China is ordering 100,000 nomadic Tibetans to move from grasslands into towns and villages in a bid to protect the environment, state media said.
The Tibetans are being relocated to protect the source area of key Chinese rivers in north-west China's Qinghai province, Xinhua news agency reported.
The grasslands are suffering from overgrazing, desertification and the effects of climate change, it said.
Some 60,000 people will be moved by year-end and 40,000 more by 2010.
Housing will be provided for all those forced to move, Xinhua said, but the head of one Tibetan community said it was not an easy process.
Qinghai province is a source for both the Yangtze and Yellow rivers, but experts have warned of a crisis over water supply.
Climate change is melting glaciers that feed the rivers and subterranean water supplies have been reduced by increased population and industrialisation, experts say.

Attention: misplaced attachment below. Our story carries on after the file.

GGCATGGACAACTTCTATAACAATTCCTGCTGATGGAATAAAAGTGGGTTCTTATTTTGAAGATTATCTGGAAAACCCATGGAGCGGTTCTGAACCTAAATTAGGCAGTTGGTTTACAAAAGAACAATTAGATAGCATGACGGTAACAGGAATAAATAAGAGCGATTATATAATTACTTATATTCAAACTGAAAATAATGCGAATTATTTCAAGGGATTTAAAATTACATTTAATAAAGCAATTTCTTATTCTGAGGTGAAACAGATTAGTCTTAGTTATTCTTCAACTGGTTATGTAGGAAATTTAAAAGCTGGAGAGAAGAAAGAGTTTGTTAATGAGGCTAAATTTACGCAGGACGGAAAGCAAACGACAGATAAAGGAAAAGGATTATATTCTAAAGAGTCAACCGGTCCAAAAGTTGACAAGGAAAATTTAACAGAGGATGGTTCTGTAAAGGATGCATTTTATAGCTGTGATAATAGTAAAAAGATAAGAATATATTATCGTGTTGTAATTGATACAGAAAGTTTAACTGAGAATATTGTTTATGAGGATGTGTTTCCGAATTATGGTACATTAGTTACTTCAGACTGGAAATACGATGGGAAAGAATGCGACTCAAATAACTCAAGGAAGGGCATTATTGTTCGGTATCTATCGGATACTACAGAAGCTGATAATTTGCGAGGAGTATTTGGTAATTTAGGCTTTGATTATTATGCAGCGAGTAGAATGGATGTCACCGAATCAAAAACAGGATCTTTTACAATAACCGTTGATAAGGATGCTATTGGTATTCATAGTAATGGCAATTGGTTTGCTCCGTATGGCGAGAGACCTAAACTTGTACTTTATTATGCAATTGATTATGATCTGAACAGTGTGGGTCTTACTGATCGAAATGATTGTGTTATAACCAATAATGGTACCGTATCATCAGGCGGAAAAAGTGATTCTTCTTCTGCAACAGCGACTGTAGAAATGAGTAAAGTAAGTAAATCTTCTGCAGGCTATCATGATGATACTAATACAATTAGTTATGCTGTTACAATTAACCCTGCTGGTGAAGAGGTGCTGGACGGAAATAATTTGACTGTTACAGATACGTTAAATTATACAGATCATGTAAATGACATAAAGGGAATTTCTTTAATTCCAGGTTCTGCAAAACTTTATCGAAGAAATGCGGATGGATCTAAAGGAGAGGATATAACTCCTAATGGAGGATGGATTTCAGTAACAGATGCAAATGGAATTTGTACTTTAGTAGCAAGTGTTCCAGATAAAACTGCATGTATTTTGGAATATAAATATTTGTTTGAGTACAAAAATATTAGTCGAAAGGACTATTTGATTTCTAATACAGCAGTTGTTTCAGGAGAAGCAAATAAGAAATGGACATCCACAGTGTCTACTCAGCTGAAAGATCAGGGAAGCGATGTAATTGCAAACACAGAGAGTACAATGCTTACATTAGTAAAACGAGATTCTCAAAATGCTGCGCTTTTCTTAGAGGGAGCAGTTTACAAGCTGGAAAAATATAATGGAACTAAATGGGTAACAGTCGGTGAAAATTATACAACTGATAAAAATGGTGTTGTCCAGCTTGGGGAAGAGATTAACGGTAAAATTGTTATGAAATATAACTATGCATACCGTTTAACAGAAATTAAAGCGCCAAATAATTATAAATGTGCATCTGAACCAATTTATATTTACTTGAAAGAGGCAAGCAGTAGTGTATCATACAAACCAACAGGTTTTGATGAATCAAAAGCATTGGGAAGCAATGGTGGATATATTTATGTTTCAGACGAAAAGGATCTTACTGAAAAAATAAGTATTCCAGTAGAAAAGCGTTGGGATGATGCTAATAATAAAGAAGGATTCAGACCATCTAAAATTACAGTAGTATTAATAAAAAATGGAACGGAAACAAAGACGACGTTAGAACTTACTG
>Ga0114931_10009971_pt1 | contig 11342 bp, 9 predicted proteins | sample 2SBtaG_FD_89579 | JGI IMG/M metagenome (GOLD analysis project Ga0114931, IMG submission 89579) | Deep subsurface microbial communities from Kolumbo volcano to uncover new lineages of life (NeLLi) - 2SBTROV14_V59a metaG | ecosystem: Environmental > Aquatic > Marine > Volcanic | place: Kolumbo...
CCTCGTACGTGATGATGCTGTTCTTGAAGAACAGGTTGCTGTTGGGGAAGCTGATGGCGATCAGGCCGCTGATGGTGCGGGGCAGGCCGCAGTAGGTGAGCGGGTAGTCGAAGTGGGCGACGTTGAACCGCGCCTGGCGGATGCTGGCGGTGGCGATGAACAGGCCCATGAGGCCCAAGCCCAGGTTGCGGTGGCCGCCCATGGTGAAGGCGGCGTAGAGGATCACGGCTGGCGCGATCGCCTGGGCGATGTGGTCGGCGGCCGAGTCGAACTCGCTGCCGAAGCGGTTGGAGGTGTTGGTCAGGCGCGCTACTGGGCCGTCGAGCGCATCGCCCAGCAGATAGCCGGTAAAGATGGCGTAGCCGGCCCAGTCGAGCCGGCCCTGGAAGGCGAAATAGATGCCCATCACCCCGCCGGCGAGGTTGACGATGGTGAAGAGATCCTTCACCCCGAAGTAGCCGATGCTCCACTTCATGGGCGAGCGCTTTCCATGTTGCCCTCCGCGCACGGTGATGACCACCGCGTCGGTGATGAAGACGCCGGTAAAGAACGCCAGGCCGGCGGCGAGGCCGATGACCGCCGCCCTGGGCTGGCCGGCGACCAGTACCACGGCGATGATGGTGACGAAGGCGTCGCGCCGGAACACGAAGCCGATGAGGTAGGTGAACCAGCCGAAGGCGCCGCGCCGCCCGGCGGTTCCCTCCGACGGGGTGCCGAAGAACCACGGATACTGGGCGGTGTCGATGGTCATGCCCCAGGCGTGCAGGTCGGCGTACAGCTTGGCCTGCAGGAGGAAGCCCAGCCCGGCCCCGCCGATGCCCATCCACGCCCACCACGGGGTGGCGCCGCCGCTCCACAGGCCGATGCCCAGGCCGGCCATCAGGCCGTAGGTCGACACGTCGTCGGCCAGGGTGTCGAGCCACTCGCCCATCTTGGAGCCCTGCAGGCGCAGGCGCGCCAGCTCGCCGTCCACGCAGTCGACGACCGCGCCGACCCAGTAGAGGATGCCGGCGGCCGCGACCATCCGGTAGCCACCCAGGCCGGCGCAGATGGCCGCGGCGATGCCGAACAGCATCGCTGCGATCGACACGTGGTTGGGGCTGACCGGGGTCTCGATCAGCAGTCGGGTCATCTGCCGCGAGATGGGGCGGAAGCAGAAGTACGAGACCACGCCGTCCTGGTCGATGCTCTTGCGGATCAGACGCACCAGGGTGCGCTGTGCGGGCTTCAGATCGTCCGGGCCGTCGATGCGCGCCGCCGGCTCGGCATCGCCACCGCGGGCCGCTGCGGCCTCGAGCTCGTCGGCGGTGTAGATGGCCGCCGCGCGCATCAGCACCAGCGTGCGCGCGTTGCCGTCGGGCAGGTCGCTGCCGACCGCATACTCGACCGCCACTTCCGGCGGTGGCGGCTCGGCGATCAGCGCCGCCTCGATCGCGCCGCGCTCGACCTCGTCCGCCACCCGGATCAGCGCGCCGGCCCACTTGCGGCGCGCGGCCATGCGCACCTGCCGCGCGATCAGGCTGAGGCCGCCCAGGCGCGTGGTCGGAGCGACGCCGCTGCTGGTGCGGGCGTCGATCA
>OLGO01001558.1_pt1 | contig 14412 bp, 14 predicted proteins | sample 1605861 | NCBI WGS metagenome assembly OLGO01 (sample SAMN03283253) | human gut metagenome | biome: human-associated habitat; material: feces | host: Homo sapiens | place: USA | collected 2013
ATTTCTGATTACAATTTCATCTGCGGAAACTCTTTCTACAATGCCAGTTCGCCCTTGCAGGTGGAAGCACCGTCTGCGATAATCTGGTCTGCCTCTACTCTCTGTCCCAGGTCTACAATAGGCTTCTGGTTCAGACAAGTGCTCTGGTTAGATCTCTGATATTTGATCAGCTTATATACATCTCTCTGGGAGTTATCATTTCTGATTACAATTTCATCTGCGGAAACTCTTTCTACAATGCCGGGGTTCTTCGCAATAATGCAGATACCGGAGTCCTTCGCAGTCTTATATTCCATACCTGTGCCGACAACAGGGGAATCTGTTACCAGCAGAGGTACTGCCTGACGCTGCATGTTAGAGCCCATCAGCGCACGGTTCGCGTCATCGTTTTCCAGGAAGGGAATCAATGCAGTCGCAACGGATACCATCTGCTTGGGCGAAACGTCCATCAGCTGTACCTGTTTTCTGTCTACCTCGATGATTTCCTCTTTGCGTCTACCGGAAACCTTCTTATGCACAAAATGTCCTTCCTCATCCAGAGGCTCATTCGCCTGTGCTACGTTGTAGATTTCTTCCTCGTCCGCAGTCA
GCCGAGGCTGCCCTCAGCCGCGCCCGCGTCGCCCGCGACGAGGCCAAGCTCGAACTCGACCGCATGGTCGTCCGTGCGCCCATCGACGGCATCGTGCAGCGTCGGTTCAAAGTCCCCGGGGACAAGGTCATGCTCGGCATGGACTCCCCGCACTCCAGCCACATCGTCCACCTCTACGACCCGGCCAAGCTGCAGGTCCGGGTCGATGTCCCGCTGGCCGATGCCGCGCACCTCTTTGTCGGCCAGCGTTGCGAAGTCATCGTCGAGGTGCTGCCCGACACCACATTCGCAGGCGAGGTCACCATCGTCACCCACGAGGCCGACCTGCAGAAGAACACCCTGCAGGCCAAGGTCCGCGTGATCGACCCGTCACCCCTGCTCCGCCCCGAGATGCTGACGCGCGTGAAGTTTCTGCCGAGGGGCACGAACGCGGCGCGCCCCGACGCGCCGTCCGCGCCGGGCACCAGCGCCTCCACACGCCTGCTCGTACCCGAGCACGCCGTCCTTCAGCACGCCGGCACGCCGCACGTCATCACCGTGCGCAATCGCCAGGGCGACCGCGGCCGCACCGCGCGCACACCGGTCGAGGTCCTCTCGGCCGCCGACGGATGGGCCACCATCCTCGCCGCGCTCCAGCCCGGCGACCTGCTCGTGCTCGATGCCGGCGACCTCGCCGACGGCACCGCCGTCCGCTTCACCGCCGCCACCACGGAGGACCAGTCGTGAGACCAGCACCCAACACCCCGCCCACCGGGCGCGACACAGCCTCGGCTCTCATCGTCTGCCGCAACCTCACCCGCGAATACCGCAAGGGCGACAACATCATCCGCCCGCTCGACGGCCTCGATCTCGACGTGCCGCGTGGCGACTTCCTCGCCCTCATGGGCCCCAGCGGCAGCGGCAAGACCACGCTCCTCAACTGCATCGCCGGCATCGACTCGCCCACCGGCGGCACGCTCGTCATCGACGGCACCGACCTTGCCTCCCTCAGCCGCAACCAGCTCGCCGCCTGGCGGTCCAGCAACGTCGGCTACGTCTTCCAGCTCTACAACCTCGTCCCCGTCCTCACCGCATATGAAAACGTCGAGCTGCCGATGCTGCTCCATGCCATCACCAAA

The relocation programme, aimed at restoring the ecology of the grasslands, is China's biggest resettlement project, Xinhua said.
Those who move will be given accommodation and greenhouses in which to grow vegetables, Li Xiaonan, an official in charge of the project, told the agency.
But the BBC's James Reynolds, in Beijing, says that it appears that the nomads have no choice in the matter.
The ruling communist party says that everyone affected is being offered compensation, but that is unlikely to satisfy Tibetans, our correspondent says.
Many argue that China has been determined for many years to destroy their way of life as a people.
Environmentalists suggest that if China is really keen on protecting its environment it should focus its efforts on cleaning up its polluted rivers and reducing its carbon emissions, our correspondent says.